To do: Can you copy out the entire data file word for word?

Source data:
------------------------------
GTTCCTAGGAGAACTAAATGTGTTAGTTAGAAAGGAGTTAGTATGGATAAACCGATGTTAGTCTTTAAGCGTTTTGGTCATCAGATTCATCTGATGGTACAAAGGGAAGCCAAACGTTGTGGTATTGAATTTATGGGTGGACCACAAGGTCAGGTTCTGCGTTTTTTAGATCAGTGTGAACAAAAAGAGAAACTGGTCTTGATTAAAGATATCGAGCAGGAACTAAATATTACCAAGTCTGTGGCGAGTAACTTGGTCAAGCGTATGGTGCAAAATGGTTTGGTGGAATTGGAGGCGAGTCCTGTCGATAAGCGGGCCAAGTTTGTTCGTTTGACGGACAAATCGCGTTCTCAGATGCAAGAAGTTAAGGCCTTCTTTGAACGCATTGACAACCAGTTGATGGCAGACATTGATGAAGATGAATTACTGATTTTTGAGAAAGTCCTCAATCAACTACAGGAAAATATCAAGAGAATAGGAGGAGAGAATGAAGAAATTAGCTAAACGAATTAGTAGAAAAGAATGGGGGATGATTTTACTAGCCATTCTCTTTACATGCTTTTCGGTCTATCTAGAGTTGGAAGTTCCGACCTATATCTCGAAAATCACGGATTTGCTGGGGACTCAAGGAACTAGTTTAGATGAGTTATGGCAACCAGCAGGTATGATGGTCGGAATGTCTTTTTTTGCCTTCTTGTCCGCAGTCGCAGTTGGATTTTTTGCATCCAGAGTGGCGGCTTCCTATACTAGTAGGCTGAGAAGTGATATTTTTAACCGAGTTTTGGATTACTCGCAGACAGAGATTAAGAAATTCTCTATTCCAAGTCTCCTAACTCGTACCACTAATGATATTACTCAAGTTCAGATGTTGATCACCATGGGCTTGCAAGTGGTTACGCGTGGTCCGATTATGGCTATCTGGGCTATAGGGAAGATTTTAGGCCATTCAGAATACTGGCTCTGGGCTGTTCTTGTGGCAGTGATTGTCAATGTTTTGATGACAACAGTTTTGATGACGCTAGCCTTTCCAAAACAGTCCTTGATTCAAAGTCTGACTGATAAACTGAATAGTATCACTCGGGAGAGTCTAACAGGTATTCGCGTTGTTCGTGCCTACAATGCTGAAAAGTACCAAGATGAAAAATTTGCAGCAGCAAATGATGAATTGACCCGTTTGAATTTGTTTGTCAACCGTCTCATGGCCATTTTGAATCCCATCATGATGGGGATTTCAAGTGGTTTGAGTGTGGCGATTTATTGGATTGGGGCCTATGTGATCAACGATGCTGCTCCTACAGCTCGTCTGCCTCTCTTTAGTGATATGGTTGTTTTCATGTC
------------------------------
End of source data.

GTTCCTAGGAGAACTAAATGTGTTAGTTAGAAAGGAGTTAGTATGGATAAACCGATGTTAGTCTTTAAGCGTTTTGGTCATCAGATTCATCTGATGGTACAAAGGGAAGCCAAACGTTGTGGTATTGAATTTATGGGTGGACCACAAGGTCAGGTTCTGCGTTTTTTAGATCAGTGTGAACAAAAAGAGAAACTGGTCTTGATTAAAGATATCGAGCAGGAACTAAATATTACCAAGTCTGTGGCGAGTAACTTGGTCAAGCGTATGGTGCAAAATGGTTTGGTGGAATTGGAGGCGAGTCCTGTCGATAAGCGGGCCAAGTTTGTTCGTTTGACGGACAAATCGCGTTCTCAGATGCAAGAAGTTAAGGCCTTCTTTGAACGCATTGACAACCAGTTGATGGCAGACATTGATGAAGATGAATTACTGATTTTTGAGAAAGTCCTCAATCAACTACAGGAAAATATCAAGAGAATAGGAGGAGAGAATGAAGAAATTAGCTAAACGAATTAGTAGAAAAGAATGGGGGATGATTTTACTAGCCATTCTCTTTACATGCTTTTCGGTCTATCTAGAGTTGGAAGTTCCGACCTATATCTCGAAAATCACGGATTTGCTGGGGACTCAAGGAACTAGTTTAGATGAGTTATGGCAACCAGCAGGTATGATGGTCGGAATGTCTTTTTTTGCCTTCTTGTCCGCAGTCGCAGTTGGATTTTTTGCATCCAGAGTGGCGGCTTCCTATACTAGTAGGCTGAGAAGTGATATTTTTAACCGAGTTTTGGATTACTCGCAGACAGAGATTAAGAAATTCTCTATTCCAAGTCTCCTAACTCGTACCACTAATGATATTACTCAAGTTCAGATGTTGATCACCATGGGCTTGCAAGTGGTTACGCGTGGTCCGATTATGGCTATCTGGGCTATAGGGAAGATTTTAGGCCATTCAGAATACTGGCTCTGGGCTGTTCTTGTGGCAGTGATTGTCAATGTTTTGATGACAACAGTTTTGATGACGCTAGCCTTTCCAAAACAGTCCTTGATTCAAAGTCTGACTGATAAACTGAATAGTATCACTCGGGAGAGTCTAACAGGTATTCGCGTTGTTCGTGCCTACAATGCTGAAAAGTACCAAGATGAAAAATTTGCAGCAGCAAATGATGAATTGACCCGTTTGAATTTGTTTGTCAACCGTCTCATGGCCATTTTGAATCCCATCATGATGGGGATTTCAAGTGGTTTGAGTGTGGCGATTTATTGGATTGGGGCCTATGTGATCAACGATGCTGCTCCTACAGCTCGTCTGCCTCTCTTTAGTGATATGGTTGTTTTCATGTC